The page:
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Gold Futures Jump After Weak May Jobs Report, Odds of Fed Rate Hike Fall

June 3, 2016 at 18:41 by Andrew Moran

Gold futures rose on Friday after weak US employment numbers in May cast doubts on a Federal Reserve interest rate hike in June or even July.

Gold prices for August delivery climbed $31.06, or 2.57%, to $1,240.89 at 18:07 GMT. The jump is the biggest one-day climb in 11 weeks. This comes as gold prices declined 7% in May as investors fled the yellow metal due to the increased likelihood of a rate hike by the US central bank this summer.

Silver prices also spiked Sesame Street Bounce House $0.35, or 2.16%, to $16.35 an ounce.

The US Labor Department reported that just 38,000 non-farm payroll jobs were created last month. Economists had expected that between 155,000 and 162,000 jobs would be produced. This was the lowest level of monthly hiring since September 2010. The unemployment rate dipped from 5% to 4.7% as 458,000 Americans exited the workforce.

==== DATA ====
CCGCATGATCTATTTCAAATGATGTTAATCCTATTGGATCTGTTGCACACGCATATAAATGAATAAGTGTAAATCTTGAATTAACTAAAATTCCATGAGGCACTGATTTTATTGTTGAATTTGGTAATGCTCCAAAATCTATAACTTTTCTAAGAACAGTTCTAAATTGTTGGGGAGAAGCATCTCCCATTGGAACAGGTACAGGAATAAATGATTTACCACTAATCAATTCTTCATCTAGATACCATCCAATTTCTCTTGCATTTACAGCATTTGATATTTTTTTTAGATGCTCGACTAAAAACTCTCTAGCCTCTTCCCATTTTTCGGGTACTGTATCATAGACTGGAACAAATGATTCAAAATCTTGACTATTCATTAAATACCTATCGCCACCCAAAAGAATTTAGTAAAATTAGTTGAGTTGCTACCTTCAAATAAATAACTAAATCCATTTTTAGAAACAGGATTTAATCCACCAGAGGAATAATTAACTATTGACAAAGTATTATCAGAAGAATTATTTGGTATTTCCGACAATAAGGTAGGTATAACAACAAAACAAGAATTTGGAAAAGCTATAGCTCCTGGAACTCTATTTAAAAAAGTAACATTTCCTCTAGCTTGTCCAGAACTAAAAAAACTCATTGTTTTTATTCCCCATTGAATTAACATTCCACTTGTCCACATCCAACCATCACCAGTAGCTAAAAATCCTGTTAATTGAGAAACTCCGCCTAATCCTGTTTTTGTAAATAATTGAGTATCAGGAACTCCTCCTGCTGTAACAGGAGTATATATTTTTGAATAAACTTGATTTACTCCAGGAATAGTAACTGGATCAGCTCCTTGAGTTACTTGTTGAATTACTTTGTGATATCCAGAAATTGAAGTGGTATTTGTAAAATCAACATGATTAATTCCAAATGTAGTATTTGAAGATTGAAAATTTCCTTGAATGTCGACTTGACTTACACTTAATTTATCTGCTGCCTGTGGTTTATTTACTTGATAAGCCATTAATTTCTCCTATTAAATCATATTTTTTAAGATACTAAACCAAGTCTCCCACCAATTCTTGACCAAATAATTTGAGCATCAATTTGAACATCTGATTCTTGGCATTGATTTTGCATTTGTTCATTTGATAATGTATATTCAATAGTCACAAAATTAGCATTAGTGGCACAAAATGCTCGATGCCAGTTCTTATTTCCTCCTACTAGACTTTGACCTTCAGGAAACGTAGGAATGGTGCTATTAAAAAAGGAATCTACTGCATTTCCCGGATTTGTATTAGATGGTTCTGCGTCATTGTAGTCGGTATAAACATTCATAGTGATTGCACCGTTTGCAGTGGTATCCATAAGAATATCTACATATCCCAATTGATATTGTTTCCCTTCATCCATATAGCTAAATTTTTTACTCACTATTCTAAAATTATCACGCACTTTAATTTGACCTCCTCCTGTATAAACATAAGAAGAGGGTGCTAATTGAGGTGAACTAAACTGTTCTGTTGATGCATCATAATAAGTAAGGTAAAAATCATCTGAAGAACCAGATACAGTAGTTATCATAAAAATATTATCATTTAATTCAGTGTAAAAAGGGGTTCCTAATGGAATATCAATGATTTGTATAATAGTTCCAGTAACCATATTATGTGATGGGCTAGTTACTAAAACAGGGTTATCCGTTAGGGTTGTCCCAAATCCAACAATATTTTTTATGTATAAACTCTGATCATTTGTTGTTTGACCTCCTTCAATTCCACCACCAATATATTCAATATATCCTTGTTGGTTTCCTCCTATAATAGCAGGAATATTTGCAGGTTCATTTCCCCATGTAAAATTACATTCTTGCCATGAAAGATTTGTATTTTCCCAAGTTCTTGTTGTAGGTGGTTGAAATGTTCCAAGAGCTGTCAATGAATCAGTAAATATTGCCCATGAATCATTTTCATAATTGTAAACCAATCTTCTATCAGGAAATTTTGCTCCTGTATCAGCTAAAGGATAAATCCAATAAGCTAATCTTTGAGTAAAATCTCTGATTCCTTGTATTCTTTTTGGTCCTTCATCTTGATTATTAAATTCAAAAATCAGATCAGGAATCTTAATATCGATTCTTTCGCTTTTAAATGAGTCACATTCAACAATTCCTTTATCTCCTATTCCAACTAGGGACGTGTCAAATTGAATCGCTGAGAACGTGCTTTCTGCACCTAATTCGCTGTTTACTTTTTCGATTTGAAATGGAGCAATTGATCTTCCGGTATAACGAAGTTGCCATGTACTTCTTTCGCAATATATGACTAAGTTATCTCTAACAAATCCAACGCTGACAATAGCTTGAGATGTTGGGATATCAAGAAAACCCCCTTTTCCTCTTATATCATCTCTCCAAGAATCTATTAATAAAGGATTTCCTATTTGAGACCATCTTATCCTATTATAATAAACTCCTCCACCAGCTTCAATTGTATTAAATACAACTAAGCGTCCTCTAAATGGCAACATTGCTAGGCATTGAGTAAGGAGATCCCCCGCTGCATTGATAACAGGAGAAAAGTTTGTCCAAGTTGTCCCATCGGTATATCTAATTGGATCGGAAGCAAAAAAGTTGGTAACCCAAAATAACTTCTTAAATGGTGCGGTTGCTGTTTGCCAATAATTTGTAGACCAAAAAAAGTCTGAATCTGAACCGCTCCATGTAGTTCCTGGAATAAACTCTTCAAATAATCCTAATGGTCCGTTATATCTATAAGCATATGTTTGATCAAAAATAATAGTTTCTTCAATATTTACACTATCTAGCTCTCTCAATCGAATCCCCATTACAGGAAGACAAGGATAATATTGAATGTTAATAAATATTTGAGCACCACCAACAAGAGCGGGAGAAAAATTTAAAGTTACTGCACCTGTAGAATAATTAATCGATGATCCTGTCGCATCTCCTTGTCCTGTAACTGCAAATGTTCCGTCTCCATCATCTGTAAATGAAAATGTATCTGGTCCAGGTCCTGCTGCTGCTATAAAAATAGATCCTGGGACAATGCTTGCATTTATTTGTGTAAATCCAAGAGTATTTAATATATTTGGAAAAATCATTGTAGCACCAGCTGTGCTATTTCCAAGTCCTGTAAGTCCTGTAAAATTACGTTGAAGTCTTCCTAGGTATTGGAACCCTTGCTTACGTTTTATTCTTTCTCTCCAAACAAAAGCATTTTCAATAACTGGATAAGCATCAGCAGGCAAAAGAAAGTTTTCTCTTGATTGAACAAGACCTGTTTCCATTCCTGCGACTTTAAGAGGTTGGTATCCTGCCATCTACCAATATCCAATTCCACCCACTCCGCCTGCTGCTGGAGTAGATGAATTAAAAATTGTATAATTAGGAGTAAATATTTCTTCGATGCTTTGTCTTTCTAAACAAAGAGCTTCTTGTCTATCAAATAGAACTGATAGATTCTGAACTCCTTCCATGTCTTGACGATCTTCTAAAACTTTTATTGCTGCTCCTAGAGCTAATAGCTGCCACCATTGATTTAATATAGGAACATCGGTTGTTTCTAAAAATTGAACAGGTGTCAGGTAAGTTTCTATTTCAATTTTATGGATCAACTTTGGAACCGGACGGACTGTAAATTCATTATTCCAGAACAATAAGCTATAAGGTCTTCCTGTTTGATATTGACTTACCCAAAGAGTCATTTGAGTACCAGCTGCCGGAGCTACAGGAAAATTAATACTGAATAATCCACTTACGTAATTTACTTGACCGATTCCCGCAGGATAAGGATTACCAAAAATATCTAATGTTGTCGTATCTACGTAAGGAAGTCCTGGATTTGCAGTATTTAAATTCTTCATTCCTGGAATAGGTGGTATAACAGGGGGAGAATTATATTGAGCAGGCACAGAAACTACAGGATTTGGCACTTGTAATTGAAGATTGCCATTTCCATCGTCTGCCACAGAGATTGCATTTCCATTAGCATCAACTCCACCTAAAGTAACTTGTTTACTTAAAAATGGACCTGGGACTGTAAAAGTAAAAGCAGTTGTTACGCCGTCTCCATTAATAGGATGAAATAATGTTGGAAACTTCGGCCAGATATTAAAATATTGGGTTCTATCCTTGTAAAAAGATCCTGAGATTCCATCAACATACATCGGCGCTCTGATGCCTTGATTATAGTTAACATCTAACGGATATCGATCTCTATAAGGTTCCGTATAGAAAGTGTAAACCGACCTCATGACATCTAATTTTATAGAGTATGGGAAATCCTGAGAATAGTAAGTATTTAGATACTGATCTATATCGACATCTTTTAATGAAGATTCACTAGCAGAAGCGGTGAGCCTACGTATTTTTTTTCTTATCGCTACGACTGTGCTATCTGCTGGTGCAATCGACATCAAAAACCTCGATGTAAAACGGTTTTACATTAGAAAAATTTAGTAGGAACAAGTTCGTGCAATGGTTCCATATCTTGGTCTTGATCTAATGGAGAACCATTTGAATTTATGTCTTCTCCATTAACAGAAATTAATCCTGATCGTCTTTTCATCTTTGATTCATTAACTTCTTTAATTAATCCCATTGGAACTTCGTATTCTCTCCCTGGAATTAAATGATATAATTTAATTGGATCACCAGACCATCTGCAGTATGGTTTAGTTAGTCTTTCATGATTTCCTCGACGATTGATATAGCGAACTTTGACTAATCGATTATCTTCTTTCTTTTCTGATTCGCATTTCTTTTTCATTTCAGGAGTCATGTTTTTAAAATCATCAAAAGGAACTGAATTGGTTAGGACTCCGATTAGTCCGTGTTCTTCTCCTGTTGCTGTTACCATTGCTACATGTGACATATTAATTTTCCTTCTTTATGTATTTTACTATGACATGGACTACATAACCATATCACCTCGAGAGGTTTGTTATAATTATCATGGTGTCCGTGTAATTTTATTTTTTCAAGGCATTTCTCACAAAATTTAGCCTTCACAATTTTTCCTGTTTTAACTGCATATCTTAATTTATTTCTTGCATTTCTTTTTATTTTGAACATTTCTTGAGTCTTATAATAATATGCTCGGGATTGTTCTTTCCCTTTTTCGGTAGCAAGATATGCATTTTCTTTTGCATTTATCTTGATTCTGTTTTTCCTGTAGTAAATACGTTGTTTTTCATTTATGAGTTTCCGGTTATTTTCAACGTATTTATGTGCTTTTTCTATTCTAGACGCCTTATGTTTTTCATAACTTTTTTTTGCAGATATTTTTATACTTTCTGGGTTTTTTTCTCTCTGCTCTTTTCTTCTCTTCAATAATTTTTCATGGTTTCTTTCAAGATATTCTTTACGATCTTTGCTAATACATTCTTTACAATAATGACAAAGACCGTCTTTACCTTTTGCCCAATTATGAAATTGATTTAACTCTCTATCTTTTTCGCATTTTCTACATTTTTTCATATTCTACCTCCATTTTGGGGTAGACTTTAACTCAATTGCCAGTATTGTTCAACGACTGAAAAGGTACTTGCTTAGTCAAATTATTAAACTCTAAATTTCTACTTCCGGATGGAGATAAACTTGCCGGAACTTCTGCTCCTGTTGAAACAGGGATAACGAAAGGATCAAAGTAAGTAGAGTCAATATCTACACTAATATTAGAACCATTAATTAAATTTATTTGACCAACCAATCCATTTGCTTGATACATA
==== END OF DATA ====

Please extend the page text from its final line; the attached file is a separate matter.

With these employment statistics, the CME Group FedWatch pegged the chances of a June rate hike at just 4%. This is down from 21% earlier this week when a Fed rate hike was more certain. The odds of a July rate hike stand at 35%, down from 58%.

Members of the Federal Open Market Committee (FOMC) are scheduled to meet June 14–15 to decide on a rate hike. Fed Chair Janet Yellen is slated to deliver monetary policy report testimony to Congress a week later.

Minutes released from late April’s FOMC meeting showed that central bank policymakers were in favor of an increase to interest rates for just the second time in a decade. Citing positive US economic data and an improving labor market, officials thought now would be a good time to raise rates.

Yellen also told Harvard University that it would be “appropriate” to gradually normalize rates in the coming months.

It’s appropriate, and I’ve said this in the past, I think for the Fed to gradually and cautiously increase our overnight interest rate over time and probably in the coming months, such a move would be appropriate.

A rate hike would apply pressure on precious metals because investors seek out higher yields in a rising rate environment. Also, commodities do not pay out interest to investors. A delay in a rate hike by the Fed would serve as a boon for precious metals.

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